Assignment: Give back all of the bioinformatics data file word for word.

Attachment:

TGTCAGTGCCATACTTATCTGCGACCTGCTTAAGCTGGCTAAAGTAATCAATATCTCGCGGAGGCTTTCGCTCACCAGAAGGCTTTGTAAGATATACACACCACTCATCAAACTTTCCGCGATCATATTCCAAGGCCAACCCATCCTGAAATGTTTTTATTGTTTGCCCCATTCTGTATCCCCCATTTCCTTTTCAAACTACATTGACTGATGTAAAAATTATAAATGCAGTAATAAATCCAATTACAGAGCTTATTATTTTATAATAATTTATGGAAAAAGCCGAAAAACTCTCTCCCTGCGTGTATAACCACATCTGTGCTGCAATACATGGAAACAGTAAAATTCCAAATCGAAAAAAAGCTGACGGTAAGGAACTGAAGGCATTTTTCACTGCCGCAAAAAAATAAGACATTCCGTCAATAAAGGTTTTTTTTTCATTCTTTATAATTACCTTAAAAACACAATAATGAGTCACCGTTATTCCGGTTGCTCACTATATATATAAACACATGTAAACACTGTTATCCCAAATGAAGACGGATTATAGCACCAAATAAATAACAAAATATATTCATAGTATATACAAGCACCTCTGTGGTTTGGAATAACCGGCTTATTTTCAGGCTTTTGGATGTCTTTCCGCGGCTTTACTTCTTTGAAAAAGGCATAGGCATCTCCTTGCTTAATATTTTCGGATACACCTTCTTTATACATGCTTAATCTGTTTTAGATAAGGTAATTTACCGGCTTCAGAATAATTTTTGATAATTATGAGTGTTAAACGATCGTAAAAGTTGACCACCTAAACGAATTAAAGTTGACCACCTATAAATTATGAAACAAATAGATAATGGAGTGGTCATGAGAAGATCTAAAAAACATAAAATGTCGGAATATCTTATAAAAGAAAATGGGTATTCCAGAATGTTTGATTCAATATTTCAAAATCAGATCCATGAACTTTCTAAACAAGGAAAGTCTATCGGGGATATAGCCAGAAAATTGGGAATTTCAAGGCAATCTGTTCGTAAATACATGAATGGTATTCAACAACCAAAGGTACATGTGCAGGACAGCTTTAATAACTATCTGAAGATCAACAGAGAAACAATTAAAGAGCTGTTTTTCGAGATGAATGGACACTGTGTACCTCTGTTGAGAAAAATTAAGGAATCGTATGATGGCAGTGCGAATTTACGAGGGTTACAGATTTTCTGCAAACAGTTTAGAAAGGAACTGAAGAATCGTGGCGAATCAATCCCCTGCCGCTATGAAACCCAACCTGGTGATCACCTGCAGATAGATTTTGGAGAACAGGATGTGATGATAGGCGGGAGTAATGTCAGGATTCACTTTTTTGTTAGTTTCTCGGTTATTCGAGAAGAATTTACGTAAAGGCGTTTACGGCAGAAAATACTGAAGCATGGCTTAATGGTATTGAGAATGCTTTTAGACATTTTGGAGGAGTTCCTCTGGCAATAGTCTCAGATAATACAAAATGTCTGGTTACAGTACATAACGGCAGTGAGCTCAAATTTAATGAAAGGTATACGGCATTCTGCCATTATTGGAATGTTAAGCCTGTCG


TGTCAGTGCCATACTTATCTGCGACCTGCTTAAGCTGGCTAAAGTAATCAATATCTCGCGGAGGCTTTCGCTCACCAGAAGGCTTTGTAAGATATACACACCACTCATCAAACTTTCCGCGATCATATTCCAAGGCCAACCCATCCTGAAATGTTTTTATTGTTTGCCCCATTCTGTATCCCCCATTTCCTTTTCAAACTACATTGACTGATGTAAAAATTATAAATGCAGTAATAAATCCAATTACAGAGCTTATTATTTTATAATAATTTATGGAAAAAGCCGAAAAACTCTCTCCCTGCGTGTATAACCACATCTGTGCTGCAATACATGGAAACAGTAAAATTCCAAATCGAAAAAAAGCTGACGGTAAGGAACTGAAGGCATTTTTCACTGCCGCAAAAAAATAAGACATTCCGTCAATAAAGGTTTTTTTTTCATTCTTTATAATTACCTTAAAAACACAATAATGAGTCACCGTTATTCCGGTTGCTCACTATATATATAAACACATGTAAACACTGTTATCCCAAATGAAGACGGATTATAGCACCAAATAAATAACAAAATATATTCATAGTATATACAAGCACCTCTGTGGTTTGGAATAACCGGCTTATTTTCAGGCTTTTGGATGTCTTTCCGCGGCTTTACTTCTTTGAAAAAGGCATAGGCATCTCCTTGCTTAATATTTTCGGATACACCTTCTTTATACATGCTTAATCTGTTTTAGATAAGGTAATTTACCGGCTTCAGAATAATTTTTGATAATTATGAGTGTTAAACGATCGTAAAAGTTGACCACCTAAACGAATTAAAGTTGACCACCTATAAATTATGAAACAAATAGATAATGGAGTGGTCATGAGAAGATCTAAAAAACATAAAATGTCGGAATATCTTATAAAAGAAAATGGGTATTCCAGAATGTTTGATTCAATATTTCAAAATCAGATCCATGAACTTTCTAAACAAGGAAAGTCTATCGGGGATATAGCCAGAAAATTGGGAATTTCAAGGCAATCTGTTCGTAAATACATGAATGGTATTCAACAACCAAAGGTACATGTGCAGGACAGCTTTAATAACTATCTGAAGATCAACAGAGAAACAATTAAAGAGCTGTTTTTCGAGATGAATGGACACTGTGTACCTCTGTTGAGAAAAATTAAGGAATCGTATGATGGCAGTGCGAATTTACGAGGGTTACAGATTTTCTGCAAACAGTTTAGAAAGGAACTGAAGAATCGTGGCGAATCAATCCCCTGCCGCTATGAAACCCAACCTGGTGATCACCTGCAGATAGATTTTGGAGAACAGGATGTGATGATAGGCGGGAGTAATGTCAGGATTCACTTTTTTGTTAGTTTCTCGGTTATTCGAGAAGAATTTACGTAAAGGCGTTTACGGCAGAAAATACTGAAGCATGGCTTAATGGTATTGAGAATGCTTTTAGACATTTTGGAGGAGTTCCTCTGGCAATAGTCTCAGATAATACAAAATGTCTGGTTACAGTACATAACGGCAGTGAGCTCAAATTTAATGAAAGGTATACGGCATTCTGCCATTATTGGAATGTTAAGCCTGTCG